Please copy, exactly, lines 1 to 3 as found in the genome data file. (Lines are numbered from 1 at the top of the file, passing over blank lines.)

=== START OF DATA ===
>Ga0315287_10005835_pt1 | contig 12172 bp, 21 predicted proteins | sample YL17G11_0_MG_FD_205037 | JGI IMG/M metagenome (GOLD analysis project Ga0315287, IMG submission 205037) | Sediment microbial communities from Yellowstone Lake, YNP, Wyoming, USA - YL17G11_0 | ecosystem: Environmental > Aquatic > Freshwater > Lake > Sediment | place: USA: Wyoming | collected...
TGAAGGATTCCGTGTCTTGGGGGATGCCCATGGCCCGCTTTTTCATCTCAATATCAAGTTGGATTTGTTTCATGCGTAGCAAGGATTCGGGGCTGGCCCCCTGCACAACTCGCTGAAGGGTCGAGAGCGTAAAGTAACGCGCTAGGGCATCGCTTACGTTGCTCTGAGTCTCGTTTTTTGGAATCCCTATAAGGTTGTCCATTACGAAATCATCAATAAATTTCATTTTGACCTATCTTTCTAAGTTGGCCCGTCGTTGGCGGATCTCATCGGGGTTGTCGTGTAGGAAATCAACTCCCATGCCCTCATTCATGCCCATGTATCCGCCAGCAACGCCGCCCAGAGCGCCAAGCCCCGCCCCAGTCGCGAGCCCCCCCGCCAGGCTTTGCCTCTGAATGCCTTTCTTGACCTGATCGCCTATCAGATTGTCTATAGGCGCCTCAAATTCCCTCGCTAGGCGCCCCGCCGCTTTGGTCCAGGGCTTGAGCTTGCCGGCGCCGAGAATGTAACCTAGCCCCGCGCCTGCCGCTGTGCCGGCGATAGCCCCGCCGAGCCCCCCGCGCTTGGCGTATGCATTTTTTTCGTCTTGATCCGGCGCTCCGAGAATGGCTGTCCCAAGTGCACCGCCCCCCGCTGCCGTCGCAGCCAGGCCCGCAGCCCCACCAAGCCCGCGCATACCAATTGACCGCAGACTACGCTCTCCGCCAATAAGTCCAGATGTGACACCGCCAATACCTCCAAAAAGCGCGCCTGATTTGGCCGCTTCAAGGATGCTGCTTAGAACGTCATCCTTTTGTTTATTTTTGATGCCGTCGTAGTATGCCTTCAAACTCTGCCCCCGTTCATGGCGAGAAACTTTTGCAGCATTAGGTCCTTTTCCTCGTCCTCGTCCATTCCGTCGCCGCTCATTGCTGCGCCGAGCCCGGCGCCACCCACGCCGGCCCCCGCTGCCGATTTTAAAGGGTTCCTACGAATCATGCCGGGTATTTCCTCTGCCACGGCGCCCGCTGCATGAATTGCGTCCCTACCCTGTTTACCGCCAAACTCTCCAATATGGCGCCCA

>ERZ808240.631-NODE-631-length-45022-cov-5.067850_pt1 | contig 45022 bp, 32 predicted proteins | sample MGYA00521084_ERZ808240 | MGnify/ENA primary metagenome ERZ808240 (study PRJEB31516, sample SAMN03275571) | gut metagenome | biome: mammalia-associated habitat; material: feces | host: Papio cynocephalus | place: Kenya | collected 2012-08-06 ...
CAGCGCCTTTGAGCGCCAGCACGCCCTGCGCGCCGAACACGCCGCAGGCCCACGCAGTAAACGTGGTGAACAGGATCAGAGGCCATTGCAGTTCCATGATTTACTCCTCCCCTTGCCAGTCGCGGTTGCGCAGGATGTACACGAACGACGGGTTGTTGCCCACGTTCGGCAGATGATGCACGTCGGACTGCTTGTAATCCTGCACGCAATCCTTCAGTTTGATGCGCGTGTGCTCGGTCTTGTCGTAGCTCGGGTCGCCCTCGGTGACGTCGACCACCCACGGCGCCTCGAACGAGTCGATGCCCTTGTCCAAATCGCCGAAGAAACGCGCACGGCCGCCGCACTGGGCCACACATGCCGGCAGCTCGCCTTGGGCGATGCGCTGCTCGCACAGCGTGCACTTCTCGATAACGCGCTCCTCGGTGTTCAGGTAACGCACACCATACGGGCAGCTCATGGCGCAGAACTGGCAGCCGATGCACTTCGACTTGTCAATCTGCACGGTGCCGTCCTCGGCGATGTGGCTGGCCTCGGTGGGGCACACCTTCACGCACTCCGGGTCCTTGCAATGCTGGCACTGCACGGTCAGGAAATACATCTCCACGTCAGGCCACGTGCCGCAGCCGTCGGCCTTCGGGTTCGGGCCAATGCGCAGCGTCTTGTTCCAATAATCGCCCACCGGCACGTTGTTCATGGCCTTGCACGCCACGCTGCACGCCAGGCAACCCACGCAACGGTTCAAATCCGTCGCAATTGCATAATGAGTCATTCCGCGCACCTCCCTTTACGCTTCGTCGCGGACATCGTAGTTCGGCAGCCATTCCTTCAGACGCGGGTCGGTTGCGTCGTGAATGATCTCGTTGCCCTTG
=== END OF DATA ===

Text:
>Ga0315287_10005835_pt1 | contig 12172 bp, 21 predicted proteins | sample YL17G11_0_MG_FD_205037 | JGI IMG/M metagenome (GOLD analysis project Ga0315287, IMG submission 205037) | Sediment microbial communities from Yellowstone Lake, YNP, Wyoming, USA - YL17G11_0 | ecosystem: Environmental > Aquatic > Freshwater > Lake > Sediment | place: USA: Wyoming | collected...
TGAAGGATTCCGTGTCTTGGGGGATGCCCATGGCCCGCTTTTTCATCTCAATATCAAGTTGGATTTGTTTCATGCGTAGCAAGGATTCGGGGCTGGCCCCCTGCACAACTCGCTGAAGGGTCGAGAGCGTAAAGTAACGCGCTAGGGCATCGCTTACGTTGCTCTGAGTCTCGTTTTTTGGAATCCCTATAAGGTTGTCCATTACGAAATCATCAATAAATTTCATTTTGACCTATCTTTCTAAGTTGGCCCGTCGTTGGCGGATCTCATCGGGGTTGTCGTGTAGGAAATCAACTCCCATGCCCTCATTCATGCCCATGTATCCGCCAGCAACGCCGCCCAGAGCGCCAAGCCCCGCCCCAGTCGCGAGCCCCCCCGCCAGGCTTTGCCTCTGAATGCCTTTCTTGACCTGATCGCCTATCAGATTGTCTATAGGCGCCTCAAATTCCCTCGCTAGGCGCCCCGCCGCTTTGGTCCAGGGCTTGAGCTTGCCGGCGCCGAGAATGTAACCTAGCCCCGCGCCTGCCGCTGTGCCGGCGATAGCCCCGCCGAGCCCCCCGCGCTTGGCGTATGCATTTTTTTCGTCTTGATCCGGCGCTCCGAGAATGGCTGTCCCAAGTGCACCGCCCCCCGCTGCCGTCGCAGCCAGGCCCGCAGCCCCACCAAGCCCGCGCATACCAATTGACCGCAGACTACGCTCTCCGCCAATAAGTCCAGATGTGACACCGCCAATACCTCCAAAAAGCGCGCCTGATTTGGCCGCTTCAAGGATGCTGCTTAGAACGTCATCCTTTTGTTTATTTTTGATGCCGTCGTAGTATGCCTTCAAACTCTGCCCCCGTTCATGGCGAGAAACTTTTGCAGCATTAGGTCCTTTTCCTCGTCCTCGTCCATTCCGTCGCCGCTCATTGCTGCGCCGAGCCCGGCGCCACCCACGCCGGCCCCCGCTGCCGATTTTAAAGGGTTCCTACGAATCATGCCGGGTATTTCCTCTGCCACGGCGCCCGCTGCATGAATTGCGTCCCTACCCTGTTTACCGCCAAACTCTCCAATATGGCGCCCA

>ERZ808240.631-NODE-631-length-45022-cov-5.067850_pt1 | contig 45022 bp, 32 predicted proteins | sample MGYA00521084_ERZ808240 | MGnify/ENA primary metagenome ERZ808240 (study PRJEB31516, sample SAMN03275571) | gut metagenome | biome: mammalia-associated habitat; material: feces | host: Papio cynocephalus | place: Kenya | collected 2012-08-06 ...